With yesterday’s startling news that Google Reader is shutting down (startling to me, anyways, if not to others), I’ve been casting around for a new RSS reader that I can use on both my desktop and my phone. One of the services that has been highly recommended is Netvibes, and while I’m not confident I’ll be using it long-term, I did discover that it’s super easy to get your feeds from Google Reader over to Netvibes.
You do the job that’s in front of you. This phrase has been at the forefront of my mind for the last several weeks, ever since I was promoted to Lab Support Administrator. There is a tremendous amount to do, and it’s a bit overwhelming sometimes,* but I’ve been making a list and just working my way down it. Start a task, finish a task.
One day you’re writing along, minding your own business, and you hit a slight scene change. You’re not ready to end the chapter, and a simple transition sentence won’t be sufficient to thoroughly break away from the previous scene, so you’ve got to figure out how to make it clear to the reader that gears are being shifted.
In print, there are a few established way to do this, and typesetters will generally use an established special character (such as asterisks or squiggly symbols ( * and ~ respectively)) centered in the page between paragraphs to denote a full shift. A similar method can be used on the web, of course, but we can also easily use horizontal rules, pictures, or pagination to make our point.
I’ve always felt that these methods are too abrupt for most blog articles. Generally, blog articles are rather short affairs, and though a change in thought might call for some sort of indicator that a shift has occurred, there is no graceful way to do so. A horizontal rule or set of centered characters really breaks the reader’s stride when the truth is that only a subtle shift has occurred.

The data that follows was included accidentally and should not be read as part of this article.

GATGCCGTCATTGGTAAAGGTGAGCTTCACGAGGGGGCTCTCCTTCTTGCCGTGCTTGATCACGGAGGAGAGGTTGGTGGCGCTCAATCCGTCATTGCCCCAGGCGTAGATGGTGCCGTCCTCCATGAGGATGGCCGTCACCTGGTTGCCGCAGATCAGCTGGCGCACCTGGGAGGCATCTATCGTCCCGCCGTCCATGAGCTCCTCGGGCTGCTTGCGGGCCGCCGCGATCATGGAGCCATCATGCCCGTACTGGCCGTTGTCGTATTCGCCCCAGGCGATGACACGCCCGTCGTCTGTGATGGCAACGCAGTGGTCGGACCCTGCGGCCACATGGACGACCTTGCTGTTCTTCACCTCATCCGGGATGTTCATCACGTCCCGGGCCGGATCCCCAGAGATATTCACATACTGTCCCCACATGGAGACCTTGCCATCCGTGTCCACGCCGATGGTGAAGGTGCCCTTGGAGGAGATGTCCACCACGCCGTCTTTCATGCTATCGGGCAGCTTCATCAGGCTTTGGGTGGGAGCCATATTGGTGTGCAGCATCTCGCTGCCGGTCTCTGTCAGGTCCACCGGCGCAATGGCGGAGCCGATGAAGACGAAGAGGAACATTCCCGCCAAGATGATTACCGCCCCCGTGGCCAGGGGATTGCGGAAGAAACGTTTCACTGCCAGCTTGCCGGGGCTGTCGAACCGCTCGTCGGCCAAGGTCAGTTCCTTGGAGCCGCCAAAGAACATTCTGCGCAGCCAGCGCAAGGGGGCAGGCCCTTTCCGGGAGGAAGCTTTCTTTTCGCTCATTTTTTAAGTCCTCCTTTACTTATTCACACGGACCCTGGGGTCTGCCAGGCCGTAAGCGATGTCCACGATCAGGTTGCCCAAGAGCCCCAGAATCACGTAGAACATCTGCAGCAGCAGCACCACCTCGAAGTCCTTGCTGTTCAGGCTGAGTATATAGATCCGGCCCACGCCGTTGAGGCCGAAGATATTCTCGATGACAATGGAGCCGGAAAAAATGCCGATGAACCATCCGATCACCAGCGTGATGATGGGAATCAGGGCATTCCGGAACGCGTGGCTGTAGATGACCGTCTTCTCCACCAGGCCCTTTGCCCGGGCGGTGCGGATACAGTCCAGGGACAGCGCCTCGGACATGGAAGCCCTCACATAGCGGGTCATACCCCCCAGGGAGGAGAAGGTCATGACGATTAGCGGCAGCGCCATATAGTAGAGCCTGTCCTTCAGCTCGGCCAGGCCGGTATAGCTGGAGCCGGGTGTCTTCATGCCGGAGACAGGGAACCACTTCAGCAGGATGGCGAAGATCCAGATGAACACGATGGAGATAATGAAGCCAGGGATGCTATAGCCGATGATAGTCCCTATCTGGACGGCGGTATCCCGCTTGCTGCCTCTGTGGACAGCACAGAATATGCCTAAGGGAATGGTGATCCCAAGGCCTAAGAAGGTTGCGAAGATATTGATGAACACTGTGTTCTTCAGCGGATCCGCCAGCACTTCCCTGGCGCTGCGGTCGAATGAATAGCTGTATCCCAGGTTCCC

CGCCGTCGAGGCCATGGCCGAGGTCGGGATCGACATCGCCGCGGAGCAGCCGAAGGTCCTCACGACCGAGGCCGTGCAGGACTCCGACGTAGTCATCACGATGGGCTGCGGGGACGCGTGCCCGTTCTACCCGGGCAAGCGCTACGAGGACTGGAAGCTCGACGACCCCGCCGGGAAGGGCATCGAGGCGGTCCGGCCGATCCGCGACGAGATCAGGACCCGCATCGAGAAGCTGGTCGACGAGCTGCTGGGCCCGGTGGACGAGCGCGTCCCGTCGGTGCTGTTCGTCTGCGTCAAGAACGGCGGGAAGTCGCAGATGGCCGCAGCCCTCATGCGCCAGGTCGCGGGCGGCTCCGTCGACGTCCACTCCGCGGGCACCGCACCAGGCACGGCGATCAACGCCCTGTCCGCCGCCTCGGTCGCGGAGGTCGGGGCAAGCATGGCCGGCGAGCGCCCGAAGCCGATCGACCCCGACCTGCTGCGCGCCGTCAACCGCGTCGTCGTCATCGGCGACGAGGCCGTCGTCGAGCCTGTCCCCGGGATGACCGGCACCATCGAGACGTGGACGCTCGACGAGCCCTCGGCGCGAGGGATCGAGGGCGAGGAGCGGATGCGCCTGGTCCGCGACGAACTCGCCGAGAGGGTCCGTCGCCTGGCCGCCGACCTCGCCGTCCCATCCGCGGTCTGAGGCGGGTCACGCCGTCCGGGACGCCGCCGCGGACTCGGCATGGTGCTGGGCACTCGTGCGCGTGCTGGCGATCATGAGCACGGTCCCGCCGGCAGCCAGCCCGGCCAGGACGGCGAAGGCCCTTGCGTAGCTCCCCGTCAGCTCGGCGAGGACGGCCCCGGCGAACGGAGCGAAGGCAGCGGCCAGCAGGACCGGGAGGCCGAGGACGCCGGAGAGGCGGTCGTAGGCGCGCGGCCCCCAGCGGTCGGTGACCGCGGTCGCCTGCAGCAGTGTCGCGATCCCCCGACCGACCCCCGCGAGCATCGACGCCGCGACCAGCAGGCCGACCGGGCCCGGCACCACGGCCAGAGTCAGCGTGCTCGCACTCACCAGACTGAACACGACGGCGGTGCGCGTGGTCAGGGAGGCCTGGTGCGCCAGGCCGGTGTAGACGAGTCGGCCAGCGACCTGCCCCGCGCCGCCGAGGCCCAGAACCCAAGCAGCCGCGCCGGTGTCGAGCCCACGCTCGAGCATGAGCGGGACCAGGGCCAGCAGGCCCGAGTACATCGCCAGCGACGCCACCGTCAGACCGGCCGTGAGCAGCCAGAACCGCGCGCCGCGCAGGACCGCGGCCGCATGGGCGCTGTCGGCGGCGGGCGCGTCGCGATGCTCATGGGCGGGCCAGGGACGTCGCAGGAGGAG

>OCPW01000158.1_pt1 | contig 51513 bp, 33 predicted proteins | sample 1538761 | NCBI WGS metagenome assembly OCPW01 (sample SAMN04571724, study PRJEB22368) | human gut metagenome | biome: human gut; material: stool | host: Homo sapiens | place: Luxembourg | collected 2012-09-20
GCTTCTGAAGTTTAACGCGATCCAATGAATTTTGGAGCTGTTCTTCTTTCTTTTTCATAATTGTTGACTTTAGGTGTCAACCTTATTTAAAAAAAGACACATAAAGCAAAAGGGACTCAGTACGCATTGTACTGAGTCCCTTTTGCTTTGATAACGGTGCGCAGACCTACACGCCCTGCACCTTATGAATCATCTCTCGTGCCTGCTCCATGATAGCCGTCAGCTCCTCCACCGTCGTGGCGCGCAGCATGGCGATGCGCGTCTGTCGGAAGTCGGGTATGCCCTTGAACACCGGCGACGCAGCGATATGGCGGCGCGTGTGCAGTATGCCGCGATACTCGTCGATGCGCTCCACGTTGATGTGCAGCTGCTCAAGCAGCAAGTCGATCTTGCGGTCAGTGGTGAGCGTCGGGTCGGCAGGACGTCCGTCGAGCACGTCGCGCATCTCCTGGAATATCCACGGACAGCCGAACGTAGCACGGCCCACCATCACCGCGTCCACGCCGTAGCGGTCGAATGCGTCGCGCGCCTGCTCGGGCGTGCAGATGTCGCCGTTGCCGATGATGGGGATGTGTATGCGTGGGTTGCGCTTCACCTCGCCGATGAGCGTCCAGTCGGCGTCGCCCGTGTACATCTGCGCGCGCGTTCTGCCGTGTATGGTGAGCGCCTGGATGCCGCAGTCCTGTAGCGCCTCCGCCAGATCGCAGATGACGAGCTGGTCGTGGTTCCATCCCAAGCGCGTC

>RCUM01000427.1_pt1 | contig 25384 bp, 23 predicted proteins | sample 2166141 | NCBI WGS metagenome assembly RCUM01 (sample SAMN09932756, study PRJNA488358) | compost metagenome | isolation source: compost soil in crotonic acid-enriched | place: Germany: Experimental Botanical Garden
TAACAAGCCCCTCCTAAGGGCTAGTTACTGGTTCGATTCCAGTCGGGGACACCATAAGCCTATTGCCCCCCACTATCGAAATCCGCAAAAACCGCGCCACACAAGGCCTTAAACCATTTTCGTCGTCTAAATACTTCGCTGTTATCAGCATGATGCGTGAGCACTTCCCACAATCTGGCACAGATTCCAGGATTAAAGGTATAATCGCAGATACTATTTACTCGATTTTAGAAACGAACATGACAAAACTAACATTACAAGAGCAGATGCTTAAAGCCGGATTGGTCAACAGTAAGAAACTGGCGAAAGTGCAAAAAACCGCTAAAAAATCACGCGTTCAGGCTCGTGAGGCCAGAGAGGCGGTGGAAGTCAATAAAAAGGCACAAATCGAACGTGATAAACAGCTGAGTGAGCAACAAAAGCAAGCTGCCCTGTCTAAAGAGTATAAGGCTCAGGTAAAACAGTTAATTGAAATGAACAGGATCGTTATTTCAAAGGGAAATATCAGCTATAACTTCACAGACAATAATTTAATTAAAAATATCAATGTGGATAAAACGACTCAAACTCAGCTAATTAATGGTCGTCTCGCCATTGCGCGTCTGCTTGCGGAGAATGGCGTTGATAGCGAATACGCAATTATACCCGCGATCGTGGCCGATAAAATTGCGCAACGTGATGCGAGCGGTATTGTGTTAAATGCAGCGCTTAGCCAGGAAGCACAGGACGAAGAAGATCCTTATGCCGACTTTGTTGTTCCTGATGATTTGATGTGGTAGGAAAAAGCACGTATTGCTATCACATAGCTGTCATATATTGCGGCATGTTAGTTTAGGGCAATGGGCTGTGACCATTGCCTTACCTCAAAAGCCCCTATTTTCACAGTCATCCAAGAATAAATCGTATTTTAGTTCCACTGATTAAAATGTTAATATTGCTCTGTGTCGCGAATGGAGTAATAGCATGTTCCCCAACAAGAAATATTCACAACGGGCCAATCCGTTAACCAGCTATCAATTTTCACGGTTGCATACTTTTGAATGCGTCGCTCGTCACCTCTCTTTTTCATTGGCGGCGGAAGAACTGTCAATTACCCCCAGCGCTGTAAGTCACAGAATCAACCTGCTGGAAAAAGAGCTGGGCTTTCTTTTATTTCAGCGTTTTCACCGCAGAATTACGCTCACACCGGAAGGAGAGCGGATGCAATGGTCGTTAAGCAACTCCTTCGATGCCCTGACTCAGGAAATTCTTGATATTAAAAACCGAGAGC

Therefore, when blogging, we need a more subtle indicator. Enter the drop cap.
I only started using these on my own blog recently when writing a series of articles on the Purpose, Power, and Presence of Design as part of a collaborative conversation. Shifting between narrative and my thoughts on design called for some sort of indicator that the tone of the article had changed, but that indicator needed to be slight. I’d seen drop caps used well to this effect in magazines and newspapers, so thought I’d give it a go.
The first plugin I found to achieve this effect was totally overkill, and did drop caps completely wrong. Yes, it technically worked, but it was limited in its customizability. I could either have drop caps used at the beginning of every paragraph, or at the beginning of the piece. The former is overkill, and the latter doesn’t serve my purposes.
When you have a nifty feature like drop caps, it is tempting to use them everywhere. Doing so completely ruins their effectiveness, though, because you no longer indicate anything to the reader other than the beginning of a paragraph, which should be properly conveyed through either a slight break in spacing between the paragraphs (which most WordPress themes do by default) or through indentation of the first line of a paragraph (not really suitable for most online print and generally going out of style in print publications).
Instead, you need a flexible way of using drop caps and employing them right where you want them. To this end, Ulysses Online has a great guide on how to create drop caps in just a few easy steps. You’ll have to be able to edit your CSS file (so this won’t be appropriate for a WordPress.com account if you haven’t bought the CSS upgrade), but it’s a pretty easy process.
Once you have that done, you have to manually enter your drop caps through the HTML view in WordPress. This is a bit of a pain, and though I’ve looked at a couple of guides for adding buttons to the Visual Editor in WordPress, I haven’t gotten it to work yet. Still, adding a span tag in the HTML editor isn’t all that bad, especially for such a handy visual tool!
Got questions? Feel free to leave a comment here and I’ll get back to you ASAP.
And remember, ONLY YOU can prevent poor typography.